Livingston was offered a fellowship for her graduate studies at UChicago and wants to ensure the humanities continue to flourish.

A fortunate chain of events

Beverly Livingston’s UChicago legacy extends from her father’s Manhattan Project work to her Humanities Division bequest.

In 1995 Beverly Livingston, AM’68, PhD’74, returned to the University of Chicago with her father, Ralph Livingston, for an event commemorating the 50th anniversary of the Hiroshima bombing. “Rockefeller Chapel was completely packed,” she says.

It was then that she learned her father, a Manhattan Project chemist, had been one of many scientists who signed a petition asking President Harry Truman not to launch an atomic bomb without first explaining and demonstrating its force and giving Japan a chance to surrender.

Ralph Livingston had arrived at the University about five months after Enrico Fermi led the team that achieved the first controlled, self-sustaining nuclear reaction in December 1942. He worked there for two years before moving to Oak Ridge National Laboratory, where he spent the majority of his career. “It took many years before he talked about [the Manhattan Project],” says Beverly, and even then it was only if he were asked to give a talk. “I knew very little about it at home.”

What she did know was French. In 1960–61 Ralph Livingston did research in France as a John Simon Guggenheim Fellow and Fulbright Research Scholar. It was a pivotal year for Beverly, then a high school junior. “That was my launch pad,” says Livingston, who fell in love with the country and culture. She went on to study French at UChicago; teach at Yale and other institutions; translate the work of Flora Tristan, an early socialist feminist; and start her own business conducting tours in French around the United States.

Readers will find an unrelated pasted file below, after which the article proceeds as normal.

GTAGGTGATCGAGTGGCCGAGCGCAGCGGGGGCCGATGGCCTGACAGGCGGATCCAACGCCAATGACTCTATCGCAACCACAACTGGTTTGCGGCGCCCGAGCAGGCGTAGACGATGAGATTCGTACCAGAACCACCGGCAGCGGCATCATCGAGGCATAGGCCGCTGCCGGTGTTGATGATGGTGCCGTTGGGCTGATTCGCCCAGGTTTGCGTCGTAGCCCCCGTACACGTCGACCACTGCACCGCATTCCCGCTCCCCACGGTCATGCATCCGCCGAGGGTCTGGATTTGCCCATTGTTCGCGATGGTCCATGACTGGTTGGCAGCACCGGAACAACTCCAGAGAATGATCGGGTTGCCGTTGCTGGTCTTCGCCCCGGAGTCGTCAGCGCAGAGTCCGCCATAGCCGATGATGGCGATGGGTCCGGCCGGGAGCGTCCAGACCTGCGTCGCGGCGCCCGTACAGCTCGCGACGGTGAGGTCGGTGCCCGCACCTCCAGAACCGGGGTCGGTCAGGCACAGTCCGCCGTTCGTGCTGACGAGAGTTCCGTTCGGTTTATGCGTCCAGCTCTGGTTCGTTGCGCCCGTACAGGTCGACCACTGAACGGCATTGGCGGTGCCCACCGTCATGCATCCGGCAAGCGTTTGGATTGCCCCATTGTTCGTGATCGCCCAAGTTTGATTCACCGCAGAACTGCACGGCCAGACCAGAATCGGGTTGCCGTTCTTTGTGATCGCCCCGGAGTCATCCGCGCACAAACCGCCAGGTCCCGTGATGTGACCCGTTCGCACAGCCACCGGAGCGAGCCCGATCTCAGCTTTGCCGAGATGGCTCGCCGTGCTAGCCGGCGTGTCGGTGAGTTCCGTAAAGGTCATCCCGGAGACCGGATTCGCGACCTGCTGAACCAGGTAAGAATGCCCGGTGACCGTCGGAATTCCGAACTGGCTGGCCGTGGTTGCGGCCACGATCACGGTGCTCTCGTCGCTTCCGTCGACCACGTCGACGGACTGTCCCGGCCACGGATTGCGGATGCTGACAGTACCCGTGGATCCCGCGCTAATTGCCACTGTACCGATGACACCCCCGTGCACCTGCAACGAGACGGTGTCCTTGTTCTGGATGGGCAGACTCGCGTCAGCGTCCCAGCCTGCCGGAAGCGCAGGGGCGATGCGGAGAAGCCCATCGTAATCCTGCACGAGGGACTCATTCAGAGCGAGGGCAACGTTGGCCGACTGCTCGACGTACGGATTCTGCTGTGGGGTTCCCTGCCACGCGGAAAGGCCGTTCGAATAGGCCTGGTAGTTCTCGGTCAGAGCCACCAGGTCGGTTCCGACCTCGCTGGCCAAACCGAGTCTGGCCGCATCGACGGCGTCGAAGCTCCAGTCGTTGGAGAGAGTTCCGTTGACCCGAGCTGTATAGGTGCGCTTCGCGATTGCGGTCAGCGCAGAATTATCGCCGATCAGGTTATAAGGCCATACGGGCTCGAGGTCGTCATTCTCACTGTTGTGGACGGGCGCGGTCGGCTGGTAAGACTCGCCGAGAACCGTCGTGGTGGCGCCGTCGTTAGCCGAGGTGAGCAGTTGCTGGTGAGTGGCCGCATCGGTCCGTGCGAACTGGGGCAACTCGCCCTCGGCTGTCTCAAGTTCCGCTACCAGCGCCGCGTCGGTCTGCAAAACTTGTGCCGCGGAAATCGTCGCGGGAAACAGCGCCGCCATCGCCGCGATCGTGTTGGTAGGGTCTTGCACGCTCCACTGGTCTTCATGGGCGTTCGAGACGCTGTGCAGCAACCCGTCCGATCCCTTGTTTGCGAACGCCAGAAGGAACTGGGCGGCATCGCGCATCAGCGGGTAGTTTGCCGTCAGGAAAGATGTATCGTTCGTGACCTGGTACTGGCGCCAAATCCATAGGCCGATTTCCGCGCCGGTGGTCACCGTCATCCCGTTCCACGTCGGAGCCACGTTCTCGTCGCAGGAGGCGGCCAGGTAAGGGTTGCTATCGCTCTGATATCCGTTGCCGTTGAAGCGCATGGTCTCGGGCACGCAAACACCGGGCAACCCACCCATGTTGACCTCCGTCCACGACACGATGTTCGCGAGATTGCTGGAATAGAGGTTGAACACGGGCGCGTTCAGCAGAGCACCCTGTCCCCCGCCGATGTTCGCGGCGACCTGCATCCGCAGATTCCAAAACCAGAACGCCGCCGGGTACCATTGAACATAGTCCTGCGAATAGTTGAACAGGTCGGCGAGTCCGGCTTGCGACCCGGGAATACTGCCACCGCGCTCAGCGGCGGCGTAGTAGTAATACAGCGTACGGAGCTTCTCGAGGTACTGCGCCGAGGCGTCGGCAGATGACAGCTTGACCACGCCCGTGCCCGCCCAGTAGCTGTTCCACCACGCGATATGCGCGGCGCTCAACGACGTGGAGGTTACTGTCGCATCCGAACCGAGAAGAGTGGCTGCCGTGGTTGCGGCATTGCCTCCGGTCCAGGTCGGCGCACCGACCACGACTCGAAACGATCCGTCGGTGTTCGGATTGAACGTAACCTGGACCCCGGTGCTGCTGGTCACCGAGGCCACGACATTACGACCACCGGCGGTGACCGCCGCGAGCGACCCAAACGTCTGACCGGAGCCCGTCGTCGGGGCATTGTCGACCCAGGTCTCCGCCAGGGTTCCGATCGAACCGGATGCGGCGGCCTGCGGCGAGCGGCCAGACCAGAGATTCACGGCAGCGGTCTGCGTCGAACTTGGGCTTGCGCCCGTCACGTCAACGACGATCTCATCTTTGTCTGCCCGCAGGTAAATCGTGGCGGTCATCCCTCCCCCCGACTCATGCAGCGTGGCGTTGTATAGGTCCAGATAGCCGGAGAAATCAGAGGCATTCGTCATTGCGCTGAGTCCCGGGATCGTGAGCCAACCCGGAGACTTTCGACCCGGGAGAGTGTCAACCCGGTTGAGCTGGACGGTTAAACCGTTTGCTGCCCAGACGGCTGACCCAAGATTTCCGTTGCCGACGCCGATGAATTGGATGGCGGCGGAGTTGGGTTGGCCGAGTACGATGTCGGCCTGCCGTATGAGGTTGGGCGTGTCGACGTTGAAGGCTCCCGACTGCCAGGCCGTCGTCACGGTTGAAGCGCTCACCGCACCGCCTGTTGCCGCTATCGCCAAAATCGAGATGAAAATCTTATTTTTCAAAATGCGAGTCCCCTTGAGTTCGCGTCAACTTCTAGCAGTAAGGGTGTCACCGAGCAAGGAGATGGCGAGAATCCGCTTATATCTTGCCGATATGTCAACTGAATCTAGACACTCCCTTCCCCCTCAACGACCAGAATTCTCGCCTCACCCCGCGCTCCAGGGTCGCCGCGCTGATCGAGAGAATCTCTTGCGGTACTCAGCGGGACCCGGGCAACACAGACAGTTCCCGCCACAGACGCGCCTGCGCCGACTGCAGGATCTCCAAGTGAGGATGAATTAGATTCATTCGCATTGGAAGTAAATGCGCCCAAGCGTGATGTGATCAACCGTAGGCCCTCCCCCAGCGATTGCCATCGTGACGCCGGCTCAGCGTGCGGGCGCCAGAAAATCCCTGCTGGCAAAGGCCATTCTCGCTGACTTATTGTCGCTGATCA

Now Livingston has included the University in her estate plan, leaving a gift to the Humanities Division. “I had no debt when I went off to take my first academic position,” says Livingston, who was offered a fellowship for her graduate studies and wants to ensure the humanities continue to flourish.

This year, as the University marks the 75th anniversary of Chicago Pile-1, that first controlled, self-sustained nuclear reaction, Livingston plans to attend some of the many associated events on campus—without her father, who died in 1998. She’s also donating some of her father’s effects to the University archives.

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